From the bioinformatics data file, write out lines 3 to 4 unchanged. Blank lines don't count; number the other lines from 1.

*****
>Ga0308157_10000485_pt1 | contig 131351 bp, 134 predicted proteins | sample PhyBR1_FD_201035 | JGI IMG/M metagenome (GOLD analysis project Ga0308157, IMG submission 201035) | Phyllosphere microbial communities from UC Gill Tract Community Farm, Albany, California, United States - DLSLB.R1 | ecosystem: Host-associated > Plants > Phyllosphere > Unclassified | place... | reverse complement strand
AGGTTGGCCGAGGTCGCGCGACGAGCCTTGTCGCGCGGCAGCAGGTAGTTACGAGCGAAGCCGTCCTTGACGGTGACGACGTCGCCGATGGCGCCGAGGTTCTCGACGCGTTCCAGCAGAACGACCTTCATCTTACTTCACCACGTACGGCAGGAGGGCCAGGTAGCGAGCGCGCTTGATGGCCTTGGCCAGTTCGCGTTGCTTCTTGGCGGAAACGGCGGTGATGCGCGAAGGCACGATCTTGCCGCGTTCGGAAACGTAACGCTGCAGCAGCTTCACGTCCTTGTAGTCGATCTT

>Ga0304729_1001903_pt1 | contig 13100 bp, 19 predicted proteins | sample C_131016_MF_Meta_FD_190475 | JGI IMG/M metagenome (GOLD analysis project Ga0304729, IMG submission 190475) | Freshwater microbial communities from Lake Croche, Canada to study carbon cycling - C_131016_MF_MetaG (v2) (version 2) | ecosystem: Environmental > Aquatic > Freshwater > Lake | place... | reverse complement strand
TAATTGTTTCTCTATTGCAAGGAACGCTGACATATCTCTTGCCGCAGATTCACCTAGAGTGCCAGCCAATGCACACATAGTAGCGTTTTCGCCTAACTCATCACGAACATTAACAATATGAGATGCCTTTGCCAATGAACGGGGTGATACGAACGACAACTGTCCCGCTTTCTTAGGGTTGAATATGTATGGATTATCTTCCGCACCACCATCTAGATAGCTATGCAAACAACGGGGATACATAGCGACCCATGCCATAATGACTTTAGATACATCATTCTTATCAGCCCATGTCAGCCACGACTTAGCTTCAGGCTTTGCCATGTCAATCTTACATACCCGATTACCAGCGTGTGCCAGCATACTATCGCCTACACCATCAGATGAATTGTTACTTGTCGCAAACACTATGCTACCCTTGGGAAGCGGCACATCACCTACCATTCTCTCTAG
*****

>Ga0304729_1001903_pt1 | contig 13100 bp, 19 predicted proteins | sample C_131016_MF_Meta_FD_190475 | JGI IMG/M metagenome (GOLD analysis project Ga0304729, IMG submission 190475) | Freshwater microbial communities from Lake Croche, Canada to study carbon cycling - C_131016_MF_MetaG (v2) (version 2) | ecosystem: Environmental > Aquatic > Freshwater > Lake | place... | reverse complement strand
TAATTGTTTCTCTATTGCAAGGAACGCTGACATATCTCTTGCCGCAGATTCACCTAGAGTGCCAGCCAATGCACACATAGTAGCGTTTTCGCCTAACTCATCACGAACATTAACAATATGAGATGCCTTTGCCAATGAACGGGGTGATACGAACGACAACTGTCCCGCTTTCTTAGGGTTGAATATGTATGGATTATCTTCCGCACCACCATCTAGATAGCTATGCAAACAACGGGGATACATAGCGACCCATGCCATAATGACTTTAGATACATCATTCTTATCAGCCCATGTCAGCCACGACTTAGCTTCAGGCTTTGCCATGTCAATCTTACATACCCGATTACCAGCGTGTGCCAGCATACTATCGCCTACACCATCAGATGAATTGTTACTTGTCGCAAACACTATGCTACCCTTGGGAAGCGGCACATCACCTACCATTCTCTCTAG